Ghostlight is very much worth a read but we felt like it was a draft or two away from being as good as some of Oppel’s other books, like Boundless or the Silverwings series. (#TPL)
The Patron Thief of Bread (Audiobook), by Lindsay Eager. Narrated by Moira Quirk. (Listening Library, 2022)
A story told in alternating voices by an old church gargoyle and the child he’s sworn to protect.
Eight-year-old Duck is the youngest member of of the Crowns, a street gang whose members fished her from the river when she was just an infant. Used to being called ‘Garbage’ by the gang’s leader, Gnat, Duck is eager to prove herself.
When Gnat decides to apprentice her to a blind baker using forged papers, Duck agrees, even when it means stealing bread and coin from under the baker’s nose to support the gang. Duck is a Crown through and through until she starts discovers a love for baking, and the baker herself. Torn in two different directions, Duck doesn’t know who she is anymore, a baker or a Crown? As Gnat’s ambitions for the gang grow increasingly dangerous, Duck has to decide who she really is and what she really wants before she loses everything. Her choices prod a very jaded gargoyle into finally fulfilling his destiny not only to watch, but to protect.
An absolutely stunning read, with a rich, satisfying plot, interesting characters and an immersive setting. Although there is plenty of mystery, this is not a fast-paced book. Best for upper middle grade readers who’d enjoy a more literary book. (#TPL)
Tween and Teen Non-Fiction
Small Steps: The Year I Got Polio, by Peg Kehret. (Albert Whitman and Co., 2006)
Author Peg Kehret was 12 years old in 1949 when she got polio. Small Steps is a memoir of that time, aimed at middle grade readers. Peg takes us through the alarming onset of the disease when her legs collapse under her one day at school, to her time spent at hospitals with other children suffering from the disease and her eventual recovery, albeit in a changed body.
We were very excited to find a meaty, substantive MG nonfiction title about a historic pandemic that also resonates with the current COVID-19 pandemic. Kehret pulls no punches as she details the devastating effects of polio but she does so with a journalistic eye, avoiding histrionics or sentimentality. She traces her own evolution from a sheltered, indulged child to a self-aware young young woman with the same, unflinching gaze. She understands that her old life is over during a disastrous home visit where the environment is not set up to accommodate her wheelchair and her dawning realization that the hospital has become a safe place for her, instead of her beloved home. At the hospital, the friends she’s made understand her. At home, her Grandfather cries to see her. Peg’s friends are realistically rendered, especially the feisty Alice, who tries to shock Peg with her world-weary cynicism when she she’s first admitted to hospital and who demands to know why Peg’s parents are being so nice to her?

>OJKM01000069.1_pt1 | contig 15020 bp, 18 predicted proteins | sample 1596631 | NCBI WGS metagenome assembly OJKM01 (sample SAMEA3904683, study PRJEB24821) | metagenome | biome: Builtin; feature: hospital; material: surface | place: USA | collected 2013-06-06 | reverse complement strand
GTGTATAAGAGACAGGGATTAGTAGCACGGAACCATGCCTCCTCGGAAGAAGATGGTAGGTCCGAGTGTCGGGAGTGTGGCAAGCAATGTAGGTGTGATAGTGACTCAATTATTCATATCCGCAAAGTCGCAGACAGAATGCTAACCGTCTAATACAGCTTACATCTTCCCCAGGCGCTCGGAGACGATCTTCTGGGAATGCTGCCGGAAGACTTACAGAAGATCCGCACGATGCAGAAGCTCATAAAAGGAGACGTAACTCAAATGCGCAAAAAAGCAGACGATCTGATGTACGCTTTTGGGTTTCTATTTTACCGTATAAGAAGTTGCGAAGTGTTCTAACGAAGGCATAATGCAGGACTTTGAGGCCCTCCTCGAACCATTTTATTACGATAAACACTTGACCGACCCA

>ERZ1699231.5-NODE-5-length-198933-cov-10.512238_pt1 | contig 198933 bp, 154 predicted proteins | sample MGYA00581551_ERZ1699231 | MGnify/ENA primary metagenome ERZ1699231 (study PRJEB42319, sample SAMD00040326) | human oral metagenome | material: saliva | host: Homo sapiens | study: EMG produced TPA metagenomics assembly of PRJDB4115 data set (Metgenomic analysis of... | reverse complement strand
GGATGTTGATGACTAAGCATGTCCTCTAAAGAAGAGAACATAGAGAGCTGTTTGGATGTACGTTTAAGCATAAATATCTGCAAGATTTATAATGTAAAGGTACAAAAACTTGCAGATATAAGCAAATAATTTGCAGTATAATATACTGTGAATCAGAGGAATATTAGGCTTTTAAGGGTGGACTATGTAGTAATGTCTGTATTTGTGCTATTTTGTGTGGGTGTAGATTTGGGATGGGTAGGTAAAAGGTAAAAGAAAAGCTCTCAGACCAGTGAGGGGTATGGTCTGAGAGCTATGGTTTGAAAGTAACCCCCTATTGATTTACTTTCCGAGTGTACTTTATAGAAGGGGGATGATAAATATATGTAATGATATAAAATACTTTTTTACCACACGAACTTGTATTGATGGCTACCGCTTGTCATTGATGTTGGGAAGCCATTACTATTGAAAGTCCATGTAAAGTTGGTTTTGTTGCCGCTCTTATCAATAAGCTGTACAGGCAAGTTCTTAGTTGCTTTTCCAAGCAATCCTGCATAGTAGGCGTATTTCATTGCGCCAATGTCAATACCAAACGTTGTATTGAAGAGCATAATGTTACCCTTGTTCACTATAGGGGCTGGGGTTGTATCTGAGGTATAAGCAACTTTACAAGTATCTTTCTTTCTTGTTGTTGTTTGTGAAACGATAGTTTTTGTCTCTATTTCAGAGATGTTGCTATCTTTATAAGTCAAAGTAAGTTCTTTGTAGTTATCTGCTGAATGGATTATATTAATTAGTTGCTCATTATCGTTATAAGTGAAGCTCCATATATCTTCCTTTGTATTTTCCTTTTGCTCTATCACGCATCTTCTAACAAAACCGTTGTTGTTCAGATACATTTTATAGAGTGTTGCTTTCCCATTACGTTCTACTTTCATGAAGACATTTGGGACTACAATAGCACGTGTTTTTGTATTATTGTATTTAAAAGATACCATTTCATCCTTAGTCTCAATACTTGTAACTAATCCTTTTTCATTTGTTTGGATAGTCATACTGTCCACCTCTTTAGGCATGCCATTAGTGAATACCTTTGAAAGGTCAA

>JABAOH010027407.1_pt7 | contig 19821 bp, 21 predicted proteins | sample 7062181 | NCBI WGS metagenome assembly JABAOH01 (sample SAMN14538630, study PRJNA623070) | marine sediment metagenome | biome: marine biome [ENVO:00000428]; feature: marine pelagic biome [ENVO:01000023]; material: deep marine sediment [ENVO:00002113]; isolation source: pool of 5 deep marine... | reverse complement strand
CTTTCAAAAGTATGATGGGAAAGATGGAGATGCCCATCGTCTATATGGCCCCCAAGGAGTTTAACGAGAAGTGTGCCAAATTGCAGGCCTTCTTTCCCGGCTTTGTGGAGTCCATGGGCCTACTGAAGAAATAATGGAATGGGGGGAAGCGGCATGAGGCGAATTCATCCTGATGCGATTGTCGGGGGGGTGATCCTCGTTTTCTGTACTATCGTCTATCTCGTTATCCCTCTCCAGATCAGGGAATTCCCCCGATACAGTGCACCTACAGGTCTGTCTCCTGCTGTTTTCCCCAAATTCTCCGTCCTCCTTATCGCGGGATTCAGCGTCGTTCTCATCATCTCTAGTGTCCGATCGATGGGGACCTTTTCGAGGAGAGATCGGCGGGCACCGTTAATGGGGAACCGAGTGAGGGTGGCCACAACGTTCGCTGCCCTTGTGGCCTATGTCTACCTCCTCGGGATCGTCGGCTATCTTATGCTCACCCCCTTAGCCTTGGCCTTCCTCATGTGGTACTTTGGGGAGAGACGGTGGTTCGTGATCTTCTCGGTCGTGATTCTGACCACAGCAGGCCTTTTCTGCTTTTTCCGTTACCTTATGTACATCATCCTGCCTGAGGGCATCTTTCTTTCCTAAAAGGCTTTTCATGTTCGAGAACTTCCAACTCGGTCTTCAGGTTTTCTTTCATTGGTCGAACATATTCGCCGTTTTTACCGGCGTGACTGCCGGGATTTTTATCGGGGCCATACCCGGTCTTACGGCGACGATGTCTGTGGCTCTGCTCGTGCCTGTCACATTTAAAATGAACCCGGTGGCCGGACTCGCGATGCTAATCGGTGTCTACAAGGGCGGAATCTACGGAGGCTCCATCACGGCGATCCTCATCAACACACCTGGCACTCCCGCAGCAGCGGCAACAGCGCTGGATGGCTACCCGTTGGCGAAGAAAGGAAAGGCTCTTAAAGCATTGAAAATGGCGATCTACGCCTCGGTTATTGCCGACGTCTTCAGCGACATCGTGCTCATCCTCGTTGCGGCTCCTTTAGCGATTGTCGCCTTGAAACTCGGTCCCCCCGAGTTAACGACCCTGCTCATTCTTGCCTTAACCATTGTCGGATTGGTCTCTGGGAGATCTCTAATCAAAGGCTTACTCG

‘Clueless parents’ moments are captured equally well. When Peg’s mother prods Peg to give away her old toys to some younger children on the ward, Peg is understandably reluctant. Peg’s mother wants her to consider how lucky she is but Peg already knows this from comparing her own situation to those of the other kids on a daily basis. Her mother can’t see that Peg doesn’t need the lesson, or that Peg is not in a place to give away the pieces of her old life without building herself a new one. It’s as if she doesn’t realize or can’t admit that it’s not the same old Peg who’ll be coming home, even as readers and Peg herself know how much things have changed.
Small Steps is also very much the story of how science beat back an epidemic, through vaccines and physio exercises that allowed patients to recover the use of their bodies. These were the brainchild of a frontline worker who was caring for patients at the time and used the scientific method to devise techniques that worked best for them. Educators can use this book to open up discussions about the importance of understanding science when it comes to disease, and approach the current COVID pandemic from an historical perspective.
Small Steps is easy to read, impactful and engaging. A good pick for inquisitive kids, especially those for whom reading is not a favourite activity. (#TPL)
Thanks for being a Bookcase Bizarro reader! We’ll be back with more great reads next month. See you then!